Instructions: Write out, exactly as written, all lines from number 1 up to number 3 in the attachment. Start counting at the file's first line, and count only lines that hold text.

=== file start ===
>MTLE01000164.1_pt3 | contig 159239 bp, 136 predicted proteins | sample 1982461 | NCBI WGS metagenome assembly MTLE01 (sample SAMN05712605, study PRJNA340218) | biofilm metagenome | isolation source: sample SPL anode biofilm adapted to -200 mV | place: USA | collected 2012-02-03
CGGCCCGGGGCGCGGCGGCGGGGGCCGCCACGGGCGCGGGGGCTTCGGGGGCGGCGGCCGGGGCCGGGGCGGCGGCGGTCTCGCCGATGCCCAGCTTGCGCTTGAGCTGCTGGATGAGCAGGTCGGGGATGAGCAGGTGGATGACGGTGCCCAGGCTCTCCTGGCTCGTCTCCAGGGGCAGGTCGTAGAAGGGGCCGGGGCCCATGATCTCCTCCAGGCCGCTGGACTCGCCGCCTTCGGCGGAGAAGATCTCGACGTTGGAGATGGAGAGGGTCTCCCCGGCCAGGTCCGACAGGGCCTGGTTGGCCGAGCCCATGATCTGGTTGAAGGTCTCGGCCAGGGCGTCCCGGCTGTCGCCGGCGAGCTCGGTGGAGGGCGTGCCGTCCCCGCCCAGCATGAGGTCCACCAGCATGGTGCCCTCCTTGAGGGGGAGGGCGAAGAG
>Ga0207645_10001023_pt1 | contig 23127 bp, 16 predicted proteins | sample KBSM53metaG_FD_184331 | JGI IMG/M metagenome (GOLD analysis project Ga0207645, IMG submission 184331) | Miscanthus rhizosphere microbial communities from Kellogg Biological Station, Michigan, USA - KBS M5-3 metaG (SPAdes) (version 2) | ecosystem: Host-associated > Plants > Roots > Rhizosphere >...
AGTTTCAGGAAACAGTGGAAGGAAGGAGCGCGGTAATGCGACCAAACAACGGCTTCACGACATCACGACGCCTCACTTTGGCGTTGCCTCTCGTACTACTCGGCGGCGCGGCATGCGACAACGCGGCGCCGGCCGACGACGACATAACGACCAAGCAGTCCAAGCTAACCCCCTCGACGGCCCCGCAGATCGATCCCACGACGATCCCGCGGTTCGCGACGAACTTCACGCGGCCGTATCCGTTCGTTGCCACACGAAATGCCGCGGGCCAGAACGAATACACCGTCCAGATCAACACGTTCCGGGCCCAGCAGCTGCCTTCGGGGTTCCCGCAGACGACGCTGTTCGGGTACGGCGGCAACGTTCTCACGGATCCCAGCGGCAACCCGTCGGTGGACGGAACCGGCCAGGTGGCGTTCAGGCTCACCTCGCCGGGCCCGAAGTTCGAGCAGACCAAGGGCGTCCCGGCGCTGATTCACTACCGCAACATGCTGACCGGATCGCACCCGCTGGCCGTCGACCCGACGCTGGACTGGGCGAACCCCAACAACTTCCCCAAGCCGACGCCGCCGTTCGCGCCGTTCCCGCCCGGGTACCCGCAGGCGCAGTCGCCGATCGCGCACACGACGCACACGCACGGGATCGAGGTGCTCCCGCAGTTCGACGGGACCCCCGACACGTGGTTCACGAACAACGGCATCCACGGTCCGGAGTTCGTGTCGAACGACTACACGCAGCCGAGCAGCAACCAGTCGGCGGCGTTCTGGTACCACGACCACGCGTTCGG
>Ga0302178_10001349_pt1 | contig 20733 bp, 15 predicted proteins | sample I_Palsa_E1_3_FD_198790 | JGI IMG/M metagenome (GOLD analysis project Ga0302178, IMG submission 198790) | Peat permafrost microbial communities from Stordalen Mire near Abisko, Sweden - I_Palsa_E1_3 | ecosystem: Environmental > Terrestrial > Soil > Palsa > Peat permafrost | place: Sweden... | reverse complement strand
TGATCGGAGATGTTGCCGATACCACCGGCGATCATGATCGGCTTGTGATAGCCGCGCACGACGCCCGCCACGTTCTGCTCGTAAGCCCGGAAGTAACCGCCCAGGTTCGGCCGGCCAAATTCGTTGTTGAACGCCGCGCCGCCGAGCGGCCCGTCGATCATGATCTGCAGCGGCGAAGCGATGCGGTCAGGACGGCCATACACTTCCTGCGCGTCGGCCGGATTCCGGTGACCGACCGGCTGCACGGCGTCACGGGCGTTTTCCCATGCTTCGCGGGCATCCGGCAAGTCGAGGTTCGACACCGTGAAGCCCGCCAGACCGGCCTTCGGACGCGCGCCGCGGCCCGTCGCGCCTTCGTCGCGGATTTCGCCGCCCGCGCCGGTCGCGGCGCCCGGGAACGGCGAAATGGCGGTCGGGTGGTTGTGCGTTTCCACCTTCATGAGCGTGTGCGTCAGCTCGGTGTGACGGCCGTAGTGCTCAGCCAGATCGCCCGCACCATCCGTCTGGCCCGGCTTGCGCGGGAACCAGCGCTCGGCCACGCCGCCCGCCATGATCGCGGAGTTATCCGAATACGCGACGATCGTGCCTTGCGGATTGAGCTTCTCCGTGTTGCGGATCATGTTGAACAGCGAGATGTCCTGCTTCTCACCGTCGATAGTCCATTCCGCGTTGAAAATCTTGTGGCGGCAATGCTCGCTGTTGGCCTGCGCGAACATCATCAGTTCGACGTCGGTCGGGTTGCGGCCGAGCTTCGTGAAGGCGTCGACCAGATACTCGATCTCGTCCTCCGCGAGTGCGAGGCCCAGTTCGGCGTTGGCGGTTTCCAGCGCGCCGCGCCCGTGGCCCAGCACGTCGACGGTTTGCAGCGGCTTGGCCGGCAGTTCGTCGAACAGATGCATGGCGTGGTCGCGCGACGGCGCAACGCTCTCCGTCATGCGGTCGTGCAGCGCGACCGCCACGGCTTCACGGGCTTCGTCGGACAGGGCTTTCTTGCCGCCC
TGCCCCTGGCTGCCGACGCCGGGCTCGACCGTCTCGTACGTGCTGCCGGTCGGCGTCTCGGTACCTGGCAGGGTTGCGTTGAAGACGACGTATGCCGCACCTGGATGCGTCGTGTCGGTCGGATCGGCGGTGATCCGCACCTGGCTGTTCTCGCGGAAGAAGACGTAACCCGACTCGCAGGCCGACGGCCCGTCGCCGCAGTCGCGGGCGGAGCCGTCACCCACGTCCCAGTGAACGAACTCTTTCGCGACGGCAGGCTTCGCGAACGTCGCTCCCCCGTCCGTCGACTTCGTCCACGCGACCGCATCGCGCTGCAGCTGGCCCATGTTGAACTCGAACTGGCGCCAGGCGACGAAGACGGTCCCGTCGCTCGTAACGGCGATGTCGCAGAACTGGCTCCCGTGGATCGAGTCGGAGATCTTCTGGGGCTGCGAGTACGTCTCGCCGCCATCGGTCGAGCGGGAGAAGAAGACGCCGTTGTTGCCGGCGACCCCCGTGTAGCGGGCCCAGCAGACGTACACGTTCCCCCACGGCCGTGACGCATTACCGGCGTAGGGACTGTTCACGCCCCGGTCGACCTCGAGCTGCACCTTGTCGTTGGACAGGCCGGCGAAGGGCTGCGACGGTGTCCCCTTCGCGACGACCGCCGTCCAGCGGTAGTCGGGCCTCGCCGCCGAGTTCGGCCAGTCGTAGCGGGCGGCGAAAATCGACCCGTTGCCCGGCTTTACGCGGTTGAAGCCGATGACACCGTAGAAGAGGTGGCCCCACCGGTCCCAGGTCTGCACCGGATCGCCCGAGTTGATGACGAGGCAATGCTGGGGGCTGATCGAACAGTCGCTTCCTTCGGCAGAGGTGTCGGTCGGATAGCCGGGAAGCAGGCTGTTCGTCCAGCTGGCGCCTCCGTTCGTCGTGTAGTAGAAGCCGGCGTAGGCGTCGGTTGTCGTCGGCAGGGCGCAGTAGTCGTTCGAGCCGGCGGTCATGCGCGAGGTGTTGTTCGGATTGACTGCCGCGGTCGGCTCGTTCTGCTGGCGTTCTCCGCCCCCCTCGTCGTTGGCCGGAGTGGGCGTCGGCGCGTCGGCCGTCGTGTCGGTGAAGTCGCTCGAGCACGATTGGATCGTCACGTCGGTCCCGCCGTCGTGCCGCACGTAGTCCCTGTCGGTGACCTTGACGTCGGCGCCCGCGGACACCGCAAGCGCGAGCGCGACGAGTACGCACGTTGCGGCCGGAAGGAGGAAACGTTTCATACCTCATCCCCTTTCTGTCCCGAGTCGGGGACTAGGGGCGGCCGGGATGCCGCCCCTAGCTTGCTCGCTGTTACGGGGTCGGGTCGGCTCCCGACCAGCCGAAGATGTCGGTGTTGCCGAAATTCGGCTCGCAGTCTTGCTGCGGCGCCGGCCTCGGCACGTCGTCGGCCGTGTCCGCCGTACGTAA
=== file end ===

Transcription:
>MTLE01000164.1_pt3 | contig 159239 bp, 136 predicted proteins | sample 1982461 | NCBI WGS metagenome assembly MTLE01 (sample SAMN05712605, study PRJNA340218) | biofilm metagenome | isolation source: sample SPL anode biofilm adapted to -200 mV | place: USA | collected 2012-02-03
CGGCCCGGGGCGCGGCGGCGGGGGCCGCCACGGGCGCGGGGGCTTCGGGGGCGGCGGCCGGGGCCGGGGCGGCGGCGGTCTCGCCGATGCCCAGCTTGCGCTTGAGCTGCTGGATGAGCAGGTCGGGGATGAGCAGGTGGATGACGGTGCCCAGGCTCTCCTGGCTCGTCTCCAGGGGCAGGTCGTAGAAGGGGCCGGGGCCCATGATCTCCTCCAGGCCGCTGGACTCGCCGCCTTCGGCGGAGAAGATCTCGACGTTGGAGATGGAGAGGGTCTCCCCGGCCAGGTCCGACAGGGCCTGGTTGGCCGAGCCCATGATCTGGTTGAAGGTCTCGGCCAGGGCGTCCCGGCTGTCGCCGGCGAGCTCGGTGGAGGGCGTGCCGTCCCCGCCCAGCATGAGGTCCACCAGCATGGTGCCCTCCTTGAGGGGGAGGGCGAAGAG
>Ga0207645_10001023_pt1 | contig 23127 bp, 16 predicted proteins | sample KBSM53metaG_FD_184331 | JGI IMG/M metagenome (GOLD analysis project Ga0207645, IMG submission 184331) | Miscanthus rhizosphere microbial communities from Kellogg Biological Station, Michigan, USA - KBS M5-3 metaG (SPAdes) (version 2) | ecosystem: Host-associated > Plants > Roots > Rhizosphere >...